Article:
India commutes death sentence for Rajiv Gandhi killers
Supreme Court spares three men convicted of plotting 1991 assassination of former PM Rajiv Gandhi from gallows
India’s Supreme Court commuted the death sentences on Tuesday for three killers of former prime minister Rajiv Gandhi, citing delays in the case 23 years after he was assassinated by a Tamil suicide bomber.
The top court headed by Chief Justice P Sathasivam handed the three life in prison on the grounds that successive Indian presidents had taken 11 years to decide their pleas for mercy against execution.
“We implore the government to render advice in a reasonable amount of time for taking a decision on mercy pleas,” Sathasivam told the court in announcing the judgment.
A lawyer for the three men – Murugan, Santhan and Perarivalan, all known by single names – hailed the judgment as “humane,” adding that they were now living in hope of one day being released from prison.
“There is hope that the convicts will walk out of jail. The remission will be decided by the state government of Tamil Nadu,” Yug Chaudhary told NDTV outside the court.
“It is time that the death penalty is abolished in this country,” he added.
The decision comes after the Supreme Court issued a landmark judgment last month that places new restrictions on executing prisoners in the world’s biggest democracy.
The top court then commuted the death sentences of 15 convicts, ruling that “inordinate and inexplicable” delays in carrying out a death sentence were grounds for commuting a sentence.
The three at the centre of Tuesday’s ruling were members of the Liberation Tigers of Tamil Eelam (LTTE), a Sri Lankan-based separatist movement, which was wiped out by Sri Lankan forces in 2009.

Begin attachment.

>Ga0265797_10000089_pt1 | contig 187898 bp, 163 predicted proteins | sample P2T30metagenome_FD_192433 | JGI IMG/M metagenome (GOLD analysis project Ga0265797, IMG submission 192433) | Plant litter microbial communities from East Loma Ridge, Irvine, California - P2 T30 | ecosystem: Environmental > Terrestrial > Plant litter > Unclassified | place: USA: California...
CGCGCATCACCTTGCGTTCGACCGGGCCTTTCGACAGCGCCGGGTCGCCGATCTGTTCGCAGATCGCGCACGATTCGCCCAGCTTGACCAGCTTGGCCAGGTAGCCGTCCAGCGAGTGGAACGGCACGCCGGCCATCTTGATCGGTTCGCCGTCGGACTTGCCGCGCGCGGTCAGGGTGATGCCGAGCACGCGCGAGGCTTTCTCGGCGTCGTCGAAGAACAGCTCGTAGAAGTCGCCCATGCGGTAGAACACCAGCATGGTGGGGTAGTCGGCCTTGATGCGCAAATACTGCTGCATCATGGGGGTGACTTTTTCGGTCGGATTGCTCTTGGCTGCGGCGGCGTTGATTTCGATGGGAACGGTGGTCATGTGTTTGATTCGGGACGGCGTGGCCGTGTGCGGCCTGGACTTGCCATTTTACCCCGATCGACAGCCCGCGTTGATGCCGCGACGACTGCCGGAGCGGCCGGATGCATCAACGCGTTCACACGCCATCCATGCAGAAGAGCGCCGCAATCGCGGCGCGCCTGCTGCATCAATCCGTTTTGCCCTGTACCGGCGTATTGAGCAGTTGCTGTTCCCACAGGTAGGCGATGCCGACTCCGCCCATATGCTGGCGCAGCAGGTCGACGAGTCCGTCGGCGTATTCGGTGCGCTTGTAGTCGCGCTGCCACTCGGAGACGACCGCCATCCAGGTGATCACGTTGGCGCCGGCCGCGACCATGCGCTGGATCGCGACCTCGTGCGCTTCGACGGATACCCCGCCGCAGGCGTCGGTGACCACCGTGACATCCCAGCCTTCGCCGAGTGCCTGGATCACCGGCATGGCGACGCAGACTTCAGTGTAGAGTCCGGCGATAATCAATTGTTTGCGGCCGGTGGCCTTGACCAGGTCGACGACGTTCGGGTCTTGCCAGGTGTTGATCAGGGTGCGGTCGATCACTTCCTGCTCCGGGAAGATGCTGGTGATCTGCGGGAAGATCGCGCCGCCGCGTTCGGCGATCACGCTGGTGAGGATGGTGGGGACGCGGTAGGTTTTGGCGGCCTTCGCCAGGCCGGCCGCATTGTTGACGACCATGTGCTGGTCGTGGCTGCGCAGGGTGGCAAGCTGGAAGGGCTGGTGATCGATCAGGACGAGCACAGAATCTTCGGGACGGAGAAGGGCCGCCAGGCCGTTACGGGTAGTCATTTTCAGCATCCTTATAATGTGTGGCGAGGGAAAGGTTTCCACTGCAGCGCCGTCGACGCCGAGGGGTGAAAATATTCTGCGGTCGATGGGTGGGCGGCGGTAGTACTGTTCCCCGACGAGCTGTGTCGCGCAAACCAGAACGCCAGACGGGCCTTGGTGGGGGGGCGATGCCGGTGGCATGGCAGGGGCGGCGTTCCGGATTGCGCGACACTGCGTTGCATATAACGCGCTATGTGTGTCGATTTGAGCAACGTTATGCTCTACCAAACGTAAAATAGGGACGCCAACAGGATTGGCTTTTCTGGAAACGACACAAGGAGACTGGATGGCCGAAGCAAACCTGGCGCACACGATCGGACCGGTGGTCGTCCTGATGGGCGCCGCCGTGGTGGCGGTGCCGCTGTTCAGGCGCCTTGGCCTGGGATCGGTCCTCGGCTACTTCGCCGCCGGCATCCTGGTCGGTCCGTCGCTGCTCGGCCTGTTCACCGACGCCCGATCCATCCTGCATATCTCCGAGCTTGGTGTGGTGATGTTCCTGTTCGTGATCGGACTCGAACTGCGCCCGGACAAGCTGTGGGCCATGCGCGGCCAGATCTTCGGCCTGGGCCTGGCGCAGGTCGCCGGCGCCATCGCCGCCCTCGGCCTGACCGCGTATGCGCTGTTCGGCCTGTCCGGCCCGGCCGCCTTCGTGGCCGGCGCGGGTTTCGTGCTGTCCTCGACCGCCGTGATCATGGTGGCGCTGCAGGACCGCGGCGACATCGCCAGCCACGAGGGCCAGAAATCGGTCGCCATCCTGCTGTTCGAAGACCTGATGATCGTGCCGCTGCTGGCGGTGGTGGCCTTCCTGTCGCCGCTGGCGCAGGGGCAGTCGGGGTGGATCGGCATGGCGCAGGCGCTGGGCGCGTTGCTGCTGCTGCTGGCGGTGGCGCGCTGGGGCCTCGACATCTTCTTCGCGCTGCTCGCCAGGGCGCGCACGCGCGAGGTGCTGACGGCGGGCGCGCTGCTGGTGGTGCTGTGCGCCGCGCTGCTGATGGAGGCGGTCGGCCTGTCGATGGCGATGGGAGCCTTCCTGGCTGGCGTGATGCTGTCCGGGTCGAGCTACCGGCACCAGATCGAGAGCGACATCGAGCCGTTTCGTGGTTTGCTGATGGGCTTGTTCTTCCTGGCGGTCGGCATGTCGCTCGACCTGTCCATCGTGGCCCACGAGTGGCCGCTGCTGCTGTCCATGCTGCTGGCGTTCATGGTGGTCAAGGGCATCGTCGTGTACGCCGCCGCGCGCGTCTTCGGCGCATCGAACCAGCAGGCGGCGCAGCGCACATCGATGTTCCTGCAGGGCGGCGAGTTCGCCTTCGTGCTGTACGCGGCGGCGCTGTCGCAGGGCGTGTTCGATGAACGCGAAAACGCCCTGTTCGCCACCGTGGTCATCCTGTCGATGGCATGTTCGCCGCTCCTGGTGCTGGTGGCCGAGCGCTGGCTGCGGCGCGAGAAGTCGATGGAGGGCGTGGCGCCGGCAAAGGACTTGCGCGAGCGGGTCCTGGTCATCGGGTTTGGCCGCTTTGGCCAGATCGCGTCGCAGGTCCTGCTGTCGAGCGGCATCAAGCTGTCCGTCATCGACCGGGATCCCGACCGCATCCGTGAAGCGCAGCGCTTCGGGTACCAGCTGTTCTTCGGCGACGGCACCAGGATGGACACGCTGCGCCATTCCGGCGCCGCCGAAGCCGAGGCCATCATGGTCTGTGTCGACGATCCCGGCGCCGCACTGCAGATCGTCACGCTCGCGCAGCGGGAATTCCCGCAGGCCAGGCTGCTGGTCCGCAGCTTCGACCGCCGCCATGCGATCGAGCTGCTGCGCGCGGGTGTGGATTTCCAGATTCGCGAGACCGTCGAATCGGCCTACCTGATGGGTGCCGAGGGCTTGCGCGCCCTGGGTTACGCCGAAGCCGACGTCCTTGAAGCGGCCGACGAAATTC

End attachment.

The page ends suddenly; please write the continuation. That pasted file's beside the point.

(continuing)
The men were convicted of plotting the May 21, 1991 murder of Gandhi by a female suicide bomber, but their appeal to the president in 2000 to spare them the hangman’s noose was only finally rejected in 2011.
The lengthy delay contrasts sharply with the execution of Kashmiri Muslim separatist Mohammed Afzal Guru last year over a deadly raid on the Indian parliament in 2001 that left 10 people dead.
Successive governments in the world’s largest democracy have long been wary of upsetting the large Tamil population in the south where the trio’s case has become a cause celebre.
India had an eight-year unofficial moratorium on carrying out the death penalty from 2004 to 2012, with only three people executed in the last decade. The delays have led to a build up of more than 400 prisoners on death row.
Murder seen as retaliation
Gandhi had become India’s youngest ever prime minister after his mother, former premier Indira Gandhi, was assassinated in October 1984. He ruled until losing an election five years later.
His widow Sonia is the president of the ruling Congress party and his son Rahul is the frontman for the party’s campaign in elections due by May.
The shredded clothes and the shoes that Rajiv was wearing when he was killed while on an election tour in the south of the country remain on display in a museum in the Indian capital.
Gandhi’s killing was seen as retaliation for a 1987 Indian government pact with the Sri Lankan government to disarm the guerrillas, who had been trained and armed by New Delhi in the early 1980s.
After that pact, the LTTE fought Indian troops deployed to Sri Lanka by Rajiv Gandhi’s government to supervise the accord. India withdrew its troops after 32 months in which it lost 1,200 soldiers at the hands of the rebels.
Amnesty International said Tuesday’s decision piles pressure on the government to abolish the death penalty altogether.
“India must now do away with the death penalty – a cruel, inconsistent and irreversible form of punishment that has no proven deterrent effect on crime,” senior researcher Divya Iyer said in a statement.